Sweat was already making my shirt stick to my back as I walked Lucy up to the arena. She'd been quiet at the tie rail while I groomed her, until turkeys strolled past out driveway. This morning a Tom was sitting on the fence with his tail fanned, and gobbling for all he was worth. The horses were all standing in their pastures, facing the street, heads high and eyes wide.
Fortunately, the arena is in the opposite direction from the road so Lucy was back to mellow by the time I snapped on the lunge line. It didn't take her long to settle into a relaxed trot, stretching down and blowing. When I asked her to canter, she bucked. And crow-hopped. And shook her head. She never did canter, just kept up with the crow hopping. Watching, I could see that canter was painful for her. I know how Lucy bucks when she is fresh, or pissy, or worried. This was none of those. She couldn't canter either direction. I thought two things: 1) No wonder my back got hurt with all that jarring crow-hopping going on and 2) her hocks need to be injected again. I'll have to save up for that, and in the meantime I won't ask her to canter.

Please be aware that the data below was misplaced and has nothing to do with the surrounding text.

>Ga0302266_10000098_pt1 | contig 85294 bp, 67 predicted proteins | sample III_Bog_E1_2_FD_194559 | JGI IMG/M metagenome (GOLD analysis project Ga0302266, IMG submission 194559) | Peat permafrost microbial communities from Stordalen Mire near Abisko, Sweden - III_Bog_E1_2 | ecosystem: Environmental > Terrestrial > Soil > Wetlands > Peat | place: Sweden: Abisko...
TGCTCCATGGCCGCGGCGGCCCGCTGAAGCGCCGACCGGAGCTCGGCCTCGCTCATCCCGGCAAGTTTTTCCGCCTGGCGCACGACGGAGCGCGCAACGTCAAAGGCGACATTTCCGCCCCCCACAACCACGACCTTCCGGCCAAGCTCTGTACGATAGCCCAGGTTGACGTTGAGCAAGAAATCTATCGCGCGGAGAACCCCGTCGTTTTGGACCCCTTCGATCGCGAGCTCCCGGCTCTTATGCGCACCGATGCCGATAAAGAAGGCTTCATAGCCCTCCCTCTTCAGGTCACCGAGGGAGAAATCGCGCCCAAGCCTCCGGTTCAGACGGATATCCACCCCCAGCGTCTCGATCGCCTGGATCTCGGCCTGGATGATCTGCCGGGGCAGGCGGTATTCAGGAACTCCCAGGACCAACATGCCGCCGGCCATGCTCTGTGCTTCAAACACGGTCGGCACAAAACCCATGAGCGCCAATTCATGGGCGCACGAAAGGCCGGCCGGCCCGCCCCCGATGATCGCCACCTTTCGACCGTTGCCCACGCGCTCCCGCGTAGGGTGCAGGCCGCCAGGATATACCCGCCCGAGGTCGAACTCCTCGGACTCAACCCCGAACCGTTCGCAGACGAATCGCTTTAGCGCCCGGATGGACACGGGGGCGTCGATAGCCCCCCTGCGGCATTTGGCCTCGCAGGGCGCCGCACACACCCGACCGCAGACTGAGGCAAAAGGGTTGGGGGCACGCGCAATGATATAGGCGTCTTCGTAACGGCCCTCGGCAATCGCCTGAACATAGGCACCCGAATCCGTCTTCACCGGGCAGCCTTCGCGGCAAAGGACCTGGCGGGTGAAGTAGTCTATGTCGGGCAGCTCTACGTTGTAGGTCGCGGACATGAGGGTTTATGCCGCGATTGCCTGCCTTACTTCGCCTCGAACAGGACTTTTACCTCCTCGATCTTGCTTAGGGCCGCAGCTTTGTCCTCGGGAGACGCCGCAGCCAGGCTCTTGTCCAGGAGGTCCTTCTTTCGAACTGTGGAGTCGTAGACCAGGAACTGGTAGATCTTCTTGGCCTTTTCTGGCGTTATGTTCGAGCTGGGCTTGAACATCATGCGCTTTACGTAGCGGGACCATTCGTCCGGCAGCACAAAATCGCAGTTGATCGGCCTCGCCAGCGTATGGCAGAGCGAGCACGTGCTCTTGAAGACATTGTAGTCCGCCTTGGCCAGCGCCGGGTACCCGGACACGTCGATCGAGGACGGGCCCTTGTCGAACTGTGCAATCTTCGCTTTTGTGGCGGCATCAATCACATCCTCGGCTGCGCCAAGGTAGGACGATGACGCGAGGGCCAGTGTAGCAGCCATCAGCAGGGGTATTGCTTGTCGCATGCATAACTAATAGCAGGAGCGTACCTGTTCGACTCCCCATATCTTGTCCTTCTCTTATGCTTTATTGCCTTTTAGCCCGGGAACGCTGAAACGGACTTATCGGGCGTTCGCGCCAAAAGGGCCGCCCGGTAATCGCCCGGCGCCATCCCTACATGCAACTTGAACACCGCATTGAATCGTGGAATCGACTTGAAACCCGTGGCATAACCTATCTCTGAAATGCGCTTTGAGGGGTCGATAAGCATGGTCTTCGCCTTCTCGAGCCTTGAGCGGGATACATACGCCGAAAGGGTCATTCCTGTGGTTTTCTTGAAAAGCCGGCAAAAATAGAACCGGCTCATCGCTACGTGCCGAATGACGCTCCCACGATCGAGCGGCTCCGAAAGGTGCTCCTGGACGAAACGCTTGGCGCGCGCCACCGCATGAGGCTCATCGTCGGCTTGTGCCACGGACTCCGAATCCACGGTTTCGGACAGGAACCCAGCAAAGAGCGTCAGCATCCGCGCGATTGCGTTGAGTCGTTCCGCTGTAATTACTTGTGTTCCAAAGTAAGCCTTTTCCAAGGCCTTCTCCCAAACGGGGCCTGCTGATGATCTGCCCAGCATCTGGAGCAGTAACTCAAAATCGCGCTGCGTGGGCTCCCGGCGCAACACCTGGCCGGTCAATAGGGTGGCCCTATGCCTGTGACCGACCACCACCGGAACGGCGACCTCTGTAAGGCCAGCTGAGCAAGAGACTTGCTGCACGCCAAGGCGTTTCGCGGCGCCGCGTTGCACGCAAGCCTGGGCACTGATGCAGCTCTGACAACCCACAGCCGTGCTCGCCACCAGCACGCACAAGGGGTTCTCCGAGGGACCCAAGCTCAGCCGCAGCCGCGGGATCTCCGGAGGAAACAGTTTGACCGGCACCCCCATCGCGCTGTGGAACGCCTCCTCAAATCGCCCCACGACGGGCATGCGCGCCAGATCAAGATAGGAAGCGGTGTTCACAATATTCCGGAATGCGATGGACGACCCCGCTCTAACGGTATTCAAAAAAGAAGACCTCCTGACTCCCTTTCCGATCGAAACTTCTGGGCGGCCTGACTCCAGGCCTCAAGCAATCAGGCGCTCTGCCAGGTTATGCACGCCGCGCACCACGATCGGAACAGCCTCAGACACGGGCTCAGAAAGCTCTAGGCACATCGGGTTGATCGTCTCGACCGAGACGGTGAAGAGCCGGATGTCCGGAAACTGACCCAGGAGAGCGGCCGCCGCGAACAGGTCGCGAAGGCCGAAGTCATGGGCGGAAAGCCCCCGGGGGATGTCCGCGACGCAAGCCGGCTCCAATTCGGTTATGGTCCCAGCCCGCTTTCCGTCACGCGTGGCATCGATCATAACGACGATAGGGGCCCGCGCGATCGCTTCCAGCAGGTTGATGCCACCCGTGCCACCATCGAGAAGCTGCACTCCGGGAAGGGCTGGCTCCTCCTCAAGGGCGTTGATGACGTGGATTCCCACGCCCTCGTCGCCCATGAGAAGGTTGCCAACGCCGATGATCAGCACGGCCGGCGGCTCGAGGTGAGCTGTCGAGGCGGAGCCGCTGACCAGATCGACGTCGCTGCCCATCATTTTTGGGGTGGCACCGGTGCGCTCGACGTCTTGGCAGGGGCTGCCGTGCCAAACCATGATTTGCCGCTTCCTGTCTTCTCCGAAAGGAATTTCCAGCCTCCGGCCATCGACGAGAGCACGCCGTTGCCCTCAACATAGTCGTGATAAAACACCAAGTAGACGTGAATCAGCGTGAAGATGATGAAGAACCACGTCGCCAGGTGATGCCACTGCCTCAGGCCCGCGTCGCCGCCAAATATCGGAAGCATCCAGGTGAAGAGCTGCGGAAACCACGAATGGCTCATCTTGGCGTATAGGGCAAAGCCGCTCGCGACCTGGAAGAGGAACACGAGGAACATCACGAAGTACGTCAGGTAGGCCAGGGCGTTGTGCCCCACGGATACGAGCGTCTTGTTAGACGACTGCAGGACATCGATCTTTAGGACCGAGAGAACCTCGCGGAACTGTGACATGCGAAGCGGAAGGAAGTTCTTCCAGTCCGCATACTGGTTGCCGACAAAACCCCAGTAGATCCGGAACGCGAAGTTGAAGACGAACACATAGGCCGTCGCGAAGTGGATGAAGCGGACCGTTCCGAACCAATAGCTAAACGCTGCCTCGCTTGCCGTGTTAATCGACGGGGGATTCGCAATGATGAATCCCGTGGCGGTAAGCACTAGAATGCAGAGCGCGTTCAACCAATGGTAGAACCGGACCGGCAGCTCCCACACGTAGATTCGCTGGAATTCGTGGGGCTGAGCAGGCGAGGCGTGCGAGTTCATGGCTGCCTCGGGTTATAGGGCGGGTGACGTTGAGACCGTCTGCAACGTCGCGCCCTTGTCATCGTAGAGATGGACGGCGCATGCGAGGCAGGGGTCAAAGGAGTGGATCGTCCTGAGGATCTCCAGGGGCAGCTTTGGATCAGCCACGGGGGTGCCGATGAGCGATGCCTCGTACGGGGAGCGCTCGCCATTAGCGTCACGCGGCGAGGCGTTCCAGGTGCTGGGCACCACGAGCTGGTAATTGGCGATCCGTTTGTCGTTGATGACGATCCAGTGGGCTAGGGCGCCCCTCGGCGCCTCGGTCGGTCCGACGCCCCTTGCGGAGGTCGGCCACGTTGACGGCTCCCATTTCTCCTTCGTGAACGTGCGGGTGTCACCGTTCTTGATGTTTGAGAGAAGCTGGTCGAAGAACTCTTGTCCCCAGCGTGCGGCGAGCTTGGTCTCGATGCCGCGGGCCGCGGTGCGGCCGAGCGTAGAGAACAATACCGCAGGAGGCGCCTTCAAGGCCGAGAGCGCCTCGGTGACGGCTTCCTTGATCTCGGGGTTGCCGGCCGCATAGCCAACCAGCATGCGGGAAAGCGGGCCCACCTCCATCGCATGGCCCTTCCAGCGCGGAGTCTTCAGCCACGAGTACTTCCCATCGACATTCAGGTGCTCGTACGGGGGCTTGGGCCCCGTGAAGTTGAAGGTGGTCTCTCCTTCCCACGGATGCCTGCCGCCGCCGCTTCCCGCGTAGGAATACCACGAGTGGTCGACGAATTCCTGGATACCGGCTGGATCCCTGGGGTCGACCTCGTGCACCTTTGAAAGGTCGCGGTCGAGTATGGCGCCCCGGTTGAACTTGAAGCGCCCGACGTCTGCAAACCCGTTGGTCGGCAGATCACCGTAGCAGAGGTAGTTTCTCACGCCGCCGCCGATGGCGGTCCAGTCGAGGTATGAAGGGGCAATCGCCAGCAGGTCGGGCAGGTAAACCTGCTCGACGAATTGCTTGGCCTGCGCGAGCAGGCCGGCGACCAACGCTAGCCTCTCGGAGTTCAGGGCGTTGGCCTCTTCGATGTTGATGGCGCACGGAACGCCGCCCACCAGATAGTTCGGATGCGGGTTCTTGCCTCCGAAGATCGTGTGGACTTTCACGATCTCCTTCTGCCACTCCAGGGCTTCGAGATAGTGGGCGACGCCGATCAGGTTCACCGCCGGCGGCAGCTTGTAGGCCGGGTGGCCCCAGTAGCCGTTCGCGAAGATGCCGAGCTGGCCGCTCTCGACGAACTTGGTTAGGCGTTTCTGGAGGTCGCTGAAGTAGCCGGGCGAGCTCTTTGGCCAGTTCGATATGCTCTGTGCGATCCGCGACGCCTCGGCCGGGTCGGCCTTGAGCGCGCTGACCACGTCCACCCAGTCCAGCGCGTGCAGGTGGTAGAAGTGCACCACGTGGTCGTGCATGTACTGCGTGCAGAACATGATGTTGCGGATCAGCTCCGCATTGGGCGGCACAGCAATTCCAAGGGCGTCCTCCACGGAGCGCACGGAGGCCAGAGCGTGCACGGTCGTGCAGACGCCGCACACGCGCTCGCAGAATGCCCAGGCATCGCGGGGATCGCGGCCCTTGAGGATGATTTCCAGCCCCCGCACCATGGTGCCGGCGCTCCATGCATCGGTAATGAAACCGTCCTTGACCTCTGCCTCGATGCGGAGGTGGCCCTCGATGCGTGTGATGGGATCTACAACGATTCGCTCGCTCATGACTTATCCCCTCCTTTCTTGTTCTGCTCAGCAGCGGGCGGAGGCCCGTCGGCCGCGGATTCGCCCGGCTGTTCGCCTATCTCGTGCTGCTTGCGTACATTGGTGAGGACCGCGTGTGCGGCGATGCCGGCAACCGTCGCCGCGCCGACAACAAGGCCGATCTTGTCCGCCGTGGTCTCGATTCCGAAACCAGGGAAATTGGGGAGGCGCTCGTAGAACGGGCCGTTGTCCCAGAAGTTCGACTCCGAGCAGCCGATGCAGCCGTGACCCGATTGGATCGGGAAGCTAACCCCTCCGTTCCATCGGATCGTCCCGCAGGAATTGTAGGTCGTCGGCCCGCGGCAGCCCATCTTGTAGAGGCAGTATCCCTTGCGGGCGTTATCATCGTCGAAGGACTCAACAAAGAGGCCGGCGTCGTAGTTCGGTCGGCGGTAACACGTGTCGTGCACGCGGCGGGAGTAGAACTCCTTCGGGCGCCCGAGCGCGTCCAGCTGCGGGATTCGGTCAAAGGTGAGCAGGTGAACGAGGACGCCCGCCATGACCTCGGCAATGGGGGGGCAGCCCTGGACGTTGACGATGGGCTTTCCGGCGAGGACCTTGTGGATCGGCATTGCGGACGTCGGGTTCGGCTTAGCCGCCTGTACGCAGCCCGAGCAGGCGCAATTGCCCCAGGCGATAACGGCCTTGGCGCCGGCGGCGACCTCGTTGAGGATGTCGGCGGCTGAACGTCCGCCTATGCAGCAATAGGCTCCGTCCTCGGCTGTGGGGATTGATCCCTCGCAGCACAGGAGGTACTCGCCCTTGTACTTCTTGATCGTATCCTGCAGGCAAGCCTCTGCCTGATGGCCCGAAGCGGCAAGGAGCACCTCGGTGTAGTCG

Lucy stood quietly for me at the mounting block and I got on without incident. We walked around the dusty arena, with the sun beating down, for five minutes or so. Brett was working with Pistol up at the far end, keeping things low key. I asked Lucy to trot and she was a bit sluggish. We trotted a few steps and my back felt fine, but I wasn't happy with the transition. I asked again and used a bit more leg in an effort to get a more energetic response. As I pushed against Lucy with my leg, pain shot down my thigh. Lucy is very light; very sensitive; so the pressure wasn't much, which is discouraging. It shouldn't have hurt at all. I'll see what the physical therapist says later this week, but I don't think I'll be riding yet for awhile.